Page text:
COVID-19’s Long Tail for Crop Protection Supplies

“If I was on the retail side, I wouldn’t wait regarding supply, particularly for key products. I believe the logistics of those could be impacted later in the season—but at this point, I don’t know to what degree," says UPL's Brian Cardin. ( Margy Eckelkamp )

The COVID-19 pandemic has exposed some vulnerabilities in the crop protection market. We reported on concerns about supplies of active ingredients from China in early March. 

Today, crop protection leaders, such as Brian Cardin at UPL, are reporting varying degrees of impact to the global supply chain in general. 

“We’re fully stocked and are strong being back integrated—even through intermediaries,” he says. “For us, it’s business as usual—we don’t have any disruption in supply. We’re fortunate in that regard, and long-term that’s a competitive advantage we’ll have.” 

The company manufactures most of its material in India and Europe, which to date he reports has had little impact due to COVID-19. 

However, there are two longer-term effects Cardin is watching. 

“I’m a bit more concerned about the logistics in the U.S.,” he says. “Right now, it’s tough to move product west as the back-haul opportunities for trucks are limited.” 

He also shares that what we are experiencing today could have implications later this season and next spring.

“If I was on the retail side, I wouldn’t wait regarding supply, particularly for key products. I believe the logistics of those could be impacted later in the season—but at this point, I don’t know to what degree,” he says.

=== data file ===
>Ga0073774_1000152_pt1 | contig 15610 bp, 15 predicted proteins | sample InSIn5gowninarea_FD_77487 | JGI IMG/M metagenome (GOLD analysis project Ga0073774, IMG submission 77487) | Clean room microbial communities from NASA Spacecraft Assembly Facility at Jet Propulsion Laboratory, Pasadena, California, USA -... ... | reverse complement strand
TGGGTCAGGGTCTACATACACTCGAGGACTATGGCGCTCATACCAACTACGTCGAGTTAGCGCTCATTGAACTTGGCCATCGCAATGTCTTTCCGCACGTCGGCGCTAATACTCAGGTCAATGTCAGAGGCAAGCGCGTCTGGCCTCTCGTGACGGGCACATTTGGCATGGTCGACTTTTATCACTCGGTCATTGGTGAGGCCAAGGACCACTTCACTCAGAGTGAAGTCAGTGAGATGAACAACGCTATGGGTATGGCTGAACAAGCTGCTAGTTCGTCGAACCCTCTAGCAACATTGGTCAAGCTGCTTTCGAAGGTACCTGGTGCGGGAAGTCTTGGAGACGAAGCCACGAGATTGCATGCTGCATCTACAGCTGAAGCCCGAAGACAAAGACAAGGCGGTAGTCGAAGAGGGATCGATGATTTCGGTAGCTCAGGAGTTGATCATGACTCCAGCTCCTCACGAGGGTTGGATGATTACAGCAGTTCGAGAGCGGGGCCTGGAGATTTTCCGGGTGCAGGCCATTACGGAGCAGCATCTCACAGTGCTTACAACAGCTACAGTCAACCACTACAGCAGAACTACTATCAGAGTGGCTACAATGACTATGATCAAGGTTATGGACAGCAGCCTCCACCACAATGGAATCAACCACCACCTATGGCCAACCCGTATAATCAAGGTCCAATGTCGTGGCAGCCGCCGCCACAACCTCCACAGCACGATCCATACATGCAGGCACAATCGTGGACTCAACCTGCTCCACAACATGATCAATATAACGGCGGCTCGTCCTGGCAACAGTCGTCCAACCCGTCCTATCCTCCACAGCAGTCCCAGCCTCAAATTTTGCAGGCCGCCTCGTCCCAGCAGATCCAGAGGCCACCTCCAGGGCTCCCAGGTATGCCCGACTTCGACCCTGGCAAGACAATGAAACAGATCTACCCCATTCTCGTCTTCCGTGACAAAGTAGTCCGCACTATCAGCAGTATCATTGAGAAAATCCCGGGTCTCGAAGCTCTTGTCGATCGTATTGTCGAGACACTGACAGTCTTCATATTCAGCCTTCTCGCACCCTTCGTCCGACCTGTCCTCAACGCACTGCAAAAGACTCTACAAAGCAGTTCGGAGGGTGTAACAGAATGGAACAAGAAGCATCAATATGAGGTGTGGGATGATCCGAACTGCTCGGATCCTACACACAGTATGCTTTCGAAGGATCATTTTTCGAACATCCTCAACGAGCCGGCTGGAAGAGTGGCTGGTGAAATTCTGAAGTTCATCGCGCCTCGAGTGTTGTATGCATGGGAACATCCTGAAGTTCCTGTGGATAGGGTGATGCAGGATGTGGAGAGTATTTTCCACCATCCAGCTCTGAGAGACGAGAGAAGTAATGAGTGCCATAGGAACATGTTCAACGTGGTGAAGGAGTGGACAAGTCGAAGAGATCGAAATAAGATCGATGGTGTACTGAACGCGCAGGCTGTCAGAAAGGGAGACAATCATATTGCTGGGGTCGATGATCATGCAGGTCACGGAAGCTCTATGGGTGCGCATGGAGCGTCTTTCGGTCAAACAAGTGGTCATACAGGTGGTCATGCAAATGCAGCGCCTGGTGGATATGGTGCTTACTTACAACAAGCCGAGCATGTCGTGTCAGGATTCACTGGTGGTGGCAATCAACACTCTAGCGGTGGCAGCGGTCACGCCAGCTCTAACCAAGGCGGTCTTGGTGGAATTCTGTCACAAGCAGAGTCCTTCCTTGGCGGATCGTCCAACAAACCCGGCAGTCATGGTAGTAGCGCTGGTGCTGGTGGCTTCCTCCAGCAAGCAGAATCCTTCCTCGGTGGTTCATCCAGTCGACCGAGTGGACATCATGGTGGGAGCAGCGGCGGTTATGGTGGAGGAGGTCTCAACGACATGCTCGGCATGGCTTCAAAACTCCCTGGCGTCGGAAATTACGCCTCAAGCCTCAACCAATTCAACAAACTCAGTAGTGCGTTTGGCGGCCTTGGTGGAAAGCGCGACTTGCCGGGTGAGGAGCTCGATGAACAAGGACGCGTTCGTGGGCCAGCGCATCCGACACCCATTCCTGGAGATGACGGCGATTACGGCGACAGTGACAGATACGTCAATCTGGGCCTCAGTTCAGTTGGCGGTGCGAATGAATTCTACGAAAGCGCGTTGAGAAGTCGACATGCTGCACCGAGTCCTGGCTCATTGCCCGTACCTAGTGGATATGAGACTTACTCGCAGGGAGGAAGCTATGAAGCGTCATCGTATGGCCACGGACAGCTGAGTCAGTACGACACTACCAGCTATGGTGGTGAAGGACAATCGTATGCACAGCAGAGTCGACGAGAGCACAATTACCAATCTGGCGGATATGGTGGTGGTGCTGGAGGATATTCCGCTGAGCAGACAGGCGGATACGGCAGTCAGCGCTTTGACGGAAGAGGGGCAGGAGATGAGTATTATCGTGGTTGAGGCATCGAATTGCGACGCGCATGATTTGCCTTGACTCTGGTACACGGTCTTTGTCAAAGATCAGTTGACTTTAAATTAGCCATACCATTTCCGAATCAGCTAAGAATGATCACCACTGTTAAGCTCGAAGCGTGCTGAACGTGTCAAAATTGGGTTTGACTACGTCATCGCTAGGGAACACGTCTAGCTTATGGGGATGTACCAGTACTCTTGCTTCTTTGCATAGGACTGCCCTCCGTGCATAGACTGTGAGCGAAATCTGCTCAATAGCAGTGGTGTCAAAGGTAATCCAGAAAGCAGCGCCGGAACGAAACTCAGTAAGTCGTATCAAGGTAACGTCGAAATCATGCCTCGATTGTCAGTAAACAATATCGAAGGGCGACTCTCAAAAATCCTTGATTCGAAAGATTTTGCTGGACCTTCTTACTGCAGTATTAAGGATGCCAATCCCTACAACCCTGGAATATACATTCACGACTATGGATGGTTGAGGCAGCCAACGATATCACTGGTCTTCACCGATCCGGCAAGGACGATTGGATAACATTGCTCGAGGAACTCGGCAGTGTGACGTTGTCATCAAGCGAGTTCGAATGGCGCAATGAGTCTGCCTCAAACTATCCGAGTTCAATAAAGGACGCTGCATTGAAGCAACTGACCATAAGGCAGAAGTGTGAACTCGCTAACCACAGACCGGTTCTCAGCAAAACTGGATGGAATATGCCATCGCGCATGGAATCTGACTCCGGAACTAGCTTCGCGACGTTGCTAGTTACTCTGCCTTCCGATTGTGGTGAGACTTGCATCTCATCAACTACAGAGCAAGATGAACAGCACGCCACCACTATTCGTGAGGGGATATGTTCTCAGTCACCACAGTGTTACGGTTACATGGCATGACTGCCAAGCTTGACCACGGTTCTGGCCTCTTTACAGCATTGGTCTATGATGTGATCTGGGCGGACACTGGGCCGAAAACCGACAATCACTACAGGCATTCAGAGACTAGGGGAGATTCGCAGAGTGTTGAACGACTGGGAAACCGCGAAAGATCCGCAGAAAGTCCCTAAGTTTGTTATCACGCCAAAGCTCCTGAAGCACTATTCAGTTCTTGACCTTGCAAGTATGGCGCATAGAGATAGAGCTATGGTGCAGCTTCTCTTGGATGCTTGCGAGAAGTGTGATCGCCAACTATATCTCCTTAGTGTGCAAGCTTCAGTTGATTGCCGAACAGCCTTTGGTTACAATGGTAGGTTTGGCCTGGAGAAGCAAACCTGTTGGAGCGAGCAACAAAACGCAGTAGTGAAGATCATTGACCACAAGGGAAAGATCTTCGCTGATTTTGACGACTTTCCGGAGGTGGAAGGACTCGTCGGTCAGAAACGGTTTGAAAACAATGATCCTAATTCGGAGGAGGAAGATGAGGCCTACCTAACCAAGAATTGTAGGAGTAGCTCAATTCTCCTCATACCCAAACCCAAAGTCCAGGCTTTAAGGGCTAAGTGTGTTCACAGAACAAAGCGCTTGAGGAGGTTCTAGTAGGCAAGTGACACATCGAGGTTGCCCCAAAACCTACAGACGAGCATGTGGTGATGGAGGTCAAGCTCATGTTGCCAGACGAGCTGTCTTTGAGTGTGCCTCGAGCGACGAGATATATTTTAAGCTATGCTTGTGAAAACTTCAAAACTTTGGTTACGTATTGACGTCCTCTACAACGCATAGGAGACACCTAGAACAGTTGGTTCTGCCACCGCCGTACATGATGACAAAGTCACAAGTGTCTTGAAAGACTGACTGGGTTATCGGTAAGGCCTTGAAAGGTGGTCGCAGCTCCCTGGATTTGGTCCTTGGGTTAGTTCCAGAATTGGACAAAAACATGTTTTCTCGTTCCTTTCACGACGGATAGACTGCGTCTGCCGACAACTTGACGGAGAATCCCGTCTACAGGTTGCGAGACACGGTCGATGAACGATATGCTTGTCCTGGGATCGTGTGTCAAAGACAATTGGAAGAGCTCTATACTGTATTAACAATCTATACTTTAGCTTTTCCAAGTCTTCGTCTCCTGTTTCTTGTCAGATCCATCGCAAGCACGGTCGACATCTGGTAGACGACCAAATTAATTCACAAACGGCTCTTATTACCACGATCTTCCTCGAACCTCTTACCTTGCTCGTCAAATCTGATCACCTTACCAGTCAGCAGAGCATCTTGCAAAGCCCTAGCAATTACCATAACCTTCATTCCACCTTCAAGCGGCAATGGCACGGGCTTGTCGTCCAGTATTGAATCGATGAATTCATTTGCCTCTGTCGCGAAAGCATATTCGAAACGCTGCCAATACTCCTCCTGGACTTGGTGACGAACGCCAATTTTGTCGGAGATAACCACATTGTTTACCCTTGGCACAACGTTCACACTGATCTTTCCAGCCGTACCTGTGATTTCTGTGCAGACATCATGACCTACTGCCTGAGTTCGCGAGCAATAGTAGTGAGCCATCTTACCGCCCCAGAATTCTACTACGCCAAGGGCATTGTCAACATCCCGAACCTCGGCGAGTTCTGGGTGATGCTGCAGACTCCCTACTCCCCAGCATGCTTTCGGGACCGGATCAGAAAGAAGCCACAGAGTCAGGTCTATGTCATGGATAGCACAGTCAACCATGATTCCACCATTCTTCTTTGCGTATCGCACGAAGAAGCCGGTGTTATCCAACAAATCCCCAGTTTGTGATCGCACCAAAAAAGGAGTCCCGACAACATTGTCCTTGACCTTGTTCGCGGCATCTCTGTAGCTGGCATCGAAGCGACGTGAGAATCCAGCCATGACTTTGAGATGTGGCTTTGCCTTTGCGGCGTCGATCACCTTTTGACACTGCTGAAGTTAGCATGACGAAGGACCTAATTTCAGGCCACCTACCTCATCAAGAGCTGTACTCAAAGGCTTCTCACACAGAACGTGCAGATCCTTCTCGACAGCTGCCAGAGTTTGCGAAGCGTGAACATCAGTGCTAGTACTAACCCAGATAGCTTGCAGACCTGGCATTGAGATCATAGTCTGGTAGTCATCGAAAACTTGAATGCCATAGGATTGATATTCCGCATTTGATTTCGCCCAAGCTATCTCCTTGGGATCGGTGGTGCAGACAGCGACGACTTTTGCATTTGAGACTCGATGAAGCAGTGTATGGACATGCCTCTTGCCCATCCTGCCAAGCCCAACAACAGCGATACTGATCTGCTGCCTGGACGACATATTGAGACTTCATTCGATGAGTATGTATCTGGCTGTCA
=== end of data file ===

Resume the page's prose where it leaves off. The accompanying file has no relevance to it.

Cardin has watched the trend increase for the industry to keep supplies tighter, but depending on factors out of our control, such as the weather and logistical snags, farmers could be left with fewer choices in the future. 

“The biggest thing that could impact all of us is the industry’s desire to draw down inventories. If everyone plants in a week or two weeks, then we’ve just got to be aware of the impact, and be ready to be proactive,” he says. 

What’s the lesson going forward? 

Cardin says retailers should always be in communication with their suppliers. Additionally, he is encouraging retailers to look into the future. 

“We are at a crossroads on the chemical side of the business,” he says. “There have been so many companies that have entered the market who are dependent on China for trade. And I say it’s a good time to spread risk. Look at who can be a sustainable, viable partner for the long-term.” 
 

Comments